Ferritin levels in children with severe sepsis and septic shock
Article first published online: 12 NOV 2007
Volume 96, Issue 12, pages 1829–1831, December 2007
How to Cite
Garcia, P. C. R., Longhi, F., Branco, R. G., Piva, J. P., Lacks, D. and Tasker, R. C. (2007), Ferritin levels in children with severe sepsis and septic shock. Acta Paediatrica, 96: 1829–1831. doi: 10.1111/j.1651-2227.2007.00564.x
- Issue published online: 12 NOV 2007
- Article first published online: 12 NOV 2007
- Received 31 May 2007; revised 10 September 2007; accepted 17 September 2007.
- Intensive care;
- Iron metabolism;
Aim: To evaluate serum ferritin level in children with severe sepsis and septic shock and its association with mortality.
Method: A cohort study of 36 children aged 1 month–16 years with severe sepsis or septic shock requiring intensive care was conducted. Serum ferritin levels were measured at the time of diagnosis of sepsis and a ferritin index (FI = observed serum ferritin divided by the upper limit of normal ferritin for age and gender) was calculated.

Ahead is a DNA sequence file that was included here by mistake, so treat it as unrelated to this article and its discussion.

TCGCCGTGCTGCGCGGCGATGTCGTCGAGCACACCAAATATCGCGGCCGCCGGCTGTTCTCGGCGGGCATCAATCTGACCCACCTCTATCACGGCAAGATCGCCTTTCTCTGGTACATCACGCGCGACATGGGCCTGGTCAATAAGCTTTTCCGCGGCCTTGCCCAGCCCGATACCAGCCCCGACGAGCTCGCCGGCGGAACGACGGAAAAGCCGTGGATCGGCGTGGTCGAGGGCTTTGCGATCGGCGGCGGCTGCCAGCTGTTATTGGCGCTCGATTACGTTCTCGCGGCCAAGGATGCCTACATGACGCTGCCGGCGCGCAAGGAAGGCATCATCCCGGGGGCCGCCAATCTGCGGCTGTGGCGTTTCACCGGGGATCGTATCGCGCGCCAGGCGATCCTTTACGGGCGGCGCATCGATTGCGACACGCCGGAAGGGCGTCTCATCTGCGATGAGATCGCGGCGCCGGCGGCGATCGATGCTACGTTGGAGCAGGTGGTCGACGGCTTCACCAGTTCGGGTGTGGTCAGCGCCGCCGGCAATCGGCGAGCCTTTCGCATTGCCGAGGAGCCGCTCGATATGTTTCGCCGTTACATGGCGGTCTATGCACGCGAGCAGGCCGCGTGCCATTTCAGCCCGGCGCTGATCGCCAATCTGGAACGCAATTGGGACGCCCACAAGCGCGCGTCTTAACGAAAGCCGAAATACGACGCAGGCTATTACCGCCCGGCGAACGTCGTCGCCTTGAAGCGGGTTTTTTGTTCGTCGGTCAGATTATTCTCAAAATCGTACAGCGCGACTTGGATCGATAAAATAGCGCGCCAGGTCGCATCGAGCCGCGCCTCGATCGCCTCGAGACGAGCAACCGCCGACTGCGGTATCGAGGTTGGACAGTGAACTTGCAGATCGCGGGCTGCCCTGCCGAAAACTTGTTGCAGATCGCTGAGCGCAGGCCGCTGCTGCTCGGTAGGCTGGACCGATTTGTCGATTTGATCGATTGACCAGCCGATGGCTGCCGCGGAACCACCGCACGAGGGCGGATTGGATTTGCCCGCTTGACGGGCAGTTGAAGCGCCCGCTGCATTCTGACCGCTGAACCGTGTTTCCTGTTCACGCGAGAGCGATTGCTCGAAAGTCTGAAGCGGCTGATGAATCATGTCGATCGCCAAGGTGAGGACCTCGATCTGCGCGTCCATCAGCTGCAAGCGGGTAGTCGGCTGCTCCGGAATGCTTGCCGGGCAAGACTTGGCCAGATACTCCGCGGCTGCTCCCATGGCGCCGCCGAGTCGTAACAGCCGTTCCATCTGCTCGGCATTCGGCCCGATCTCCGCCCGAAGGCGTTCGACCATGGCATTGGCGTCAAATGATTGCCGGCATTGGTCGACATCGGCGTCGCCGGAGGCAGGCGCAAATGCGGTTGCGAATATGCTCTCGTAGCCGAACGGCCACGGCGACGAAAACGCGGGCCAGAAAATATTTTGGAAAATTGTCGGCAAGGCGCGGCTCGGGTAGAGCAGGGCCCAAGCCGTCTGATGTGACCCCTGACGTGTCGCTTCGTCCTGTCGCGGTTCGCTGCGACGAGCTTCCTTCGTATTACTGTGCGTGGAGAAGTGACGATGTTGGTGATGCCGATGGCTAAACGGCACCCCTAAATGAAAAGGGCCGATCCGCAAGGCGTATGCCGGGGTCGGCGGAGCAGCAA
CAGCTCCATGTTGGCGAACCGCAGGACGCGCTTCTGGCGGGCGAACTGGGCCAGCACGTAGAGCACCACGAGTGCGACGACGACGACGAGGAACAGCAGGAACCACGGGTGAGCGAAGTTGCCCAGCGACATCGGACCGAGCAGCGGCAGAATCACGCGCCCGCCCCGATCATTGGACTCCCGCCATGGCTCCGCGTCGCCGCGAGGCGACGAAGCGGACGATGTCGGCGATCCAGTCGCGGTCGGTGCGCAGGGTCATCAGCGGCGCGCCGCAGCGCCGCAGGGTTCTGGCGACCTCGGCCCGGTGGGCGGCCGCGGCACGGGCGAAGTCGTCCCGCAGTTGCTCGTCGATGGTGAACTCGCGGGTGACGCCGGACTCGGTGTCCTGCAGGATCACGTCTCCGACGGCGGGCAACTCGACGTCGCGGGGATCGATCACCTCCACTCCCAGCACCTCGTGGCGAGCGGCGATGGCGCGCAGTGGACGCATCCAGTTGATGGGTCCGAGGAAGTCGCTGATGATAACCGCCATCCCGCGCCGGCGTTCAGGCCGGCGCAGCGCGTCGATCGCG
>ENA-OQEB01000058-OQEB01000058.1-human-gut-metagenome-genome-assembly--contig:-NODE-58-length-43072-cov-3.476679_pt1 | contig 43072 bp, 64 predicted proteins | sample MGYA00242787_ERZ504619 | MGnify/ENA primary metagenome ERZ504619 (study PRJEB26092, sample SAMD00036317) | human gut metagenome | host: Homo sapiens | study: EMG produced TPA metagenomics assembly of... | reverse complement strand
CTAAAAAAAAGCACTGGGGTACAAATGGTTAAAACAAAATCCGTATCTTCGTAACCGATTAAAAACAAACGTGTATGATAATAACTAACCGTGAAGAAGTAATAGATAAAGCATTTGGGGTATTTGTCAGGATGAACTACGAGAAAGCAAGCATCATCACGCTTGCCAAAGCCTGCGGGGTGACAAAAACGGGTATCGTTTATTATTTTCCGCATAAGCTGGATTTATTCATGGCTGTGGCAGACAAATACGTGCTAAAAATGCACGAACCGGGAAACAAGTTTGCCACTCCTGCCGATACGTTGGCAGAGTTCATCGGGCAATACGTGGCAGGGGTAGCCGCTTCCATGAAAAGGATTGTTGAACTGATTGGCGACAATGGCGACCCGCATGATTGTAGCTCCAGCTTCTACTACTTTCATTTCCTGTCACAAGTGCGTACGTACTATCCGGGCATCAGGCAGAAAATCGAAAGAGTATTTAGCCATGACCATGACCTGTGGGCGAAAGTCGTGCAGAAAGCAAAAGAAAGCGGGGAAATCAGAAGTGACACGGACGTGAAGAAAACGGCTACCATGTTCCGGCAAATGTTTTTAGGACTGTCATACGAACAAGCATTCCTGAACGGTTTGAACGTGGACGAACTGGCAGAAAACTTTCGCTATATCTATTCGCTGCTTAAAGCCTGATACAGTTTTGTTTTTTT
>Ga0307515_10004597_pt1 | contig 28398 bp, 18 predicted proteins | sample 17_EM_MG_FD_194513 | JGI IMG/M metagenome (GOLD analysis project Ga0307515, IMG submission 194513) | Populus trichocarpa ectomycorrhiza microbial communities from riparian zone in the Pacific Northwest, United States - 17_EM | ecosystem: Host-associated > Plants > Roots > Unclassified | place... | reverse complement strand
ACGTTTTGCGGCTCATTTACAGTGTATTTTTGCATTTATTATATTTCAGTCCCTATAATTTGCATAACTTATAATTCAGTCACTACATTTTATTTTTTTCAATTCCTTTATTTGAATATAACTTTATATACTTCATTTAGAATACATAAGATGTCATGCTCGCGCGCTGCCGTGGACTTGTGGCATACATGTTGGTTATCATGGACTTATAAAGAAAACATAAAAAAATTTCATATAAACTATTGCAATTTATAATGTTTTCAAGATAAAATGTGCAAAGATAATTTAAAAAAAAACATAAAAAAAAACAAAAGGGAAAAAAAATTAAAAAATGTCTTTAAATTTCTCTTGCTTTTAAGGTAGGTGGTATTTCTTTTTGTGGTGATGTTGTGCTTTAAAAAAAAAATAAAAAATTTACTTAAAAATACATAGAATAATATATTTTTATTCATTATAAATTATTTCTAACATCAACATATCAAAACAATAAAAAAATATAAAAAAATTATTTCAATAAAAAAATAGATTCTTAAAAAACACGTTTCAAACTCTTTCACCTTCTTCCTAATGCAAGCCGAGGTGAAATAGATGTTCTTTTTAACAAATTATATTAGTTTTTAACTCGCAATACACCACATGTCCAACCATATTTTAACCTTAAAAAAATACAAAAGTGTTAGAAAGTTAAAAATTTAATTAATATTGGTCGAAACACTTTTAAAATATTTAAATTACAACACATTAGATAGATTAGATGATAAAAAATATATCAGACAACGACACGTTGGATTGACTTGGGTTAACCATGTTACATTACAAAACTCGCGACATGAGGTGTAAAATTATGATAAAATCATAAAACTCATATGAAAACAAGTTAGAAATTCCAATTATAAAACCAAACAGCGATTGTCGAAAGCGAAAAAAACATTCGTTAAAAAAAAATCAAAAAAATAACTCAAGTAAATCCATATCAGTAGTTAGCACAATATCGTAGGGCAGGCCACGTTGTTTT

Results: The median age (range) of the children was 6 (2–100) months. Ferritin was <200 ng/mL in 13 children, 200–500 ng/mL in 11 children and >500 ng/mL in 12 children. The mortality associated with these groups was 23%, 9% and 58%, respectively. A ferritin >500 ng/mL was associated with a 3.2 (1.3–7.9) relative risk of death (p = 0.01). FI of 1.7 was the best cutoff value for identifying those who died. In a logistic regression analysis, ferritin level and PRISM were independently associated with mortality.
Conclusions: Ferritin is raised in children with septic shock and high ferritin level is associated with poorer outcome.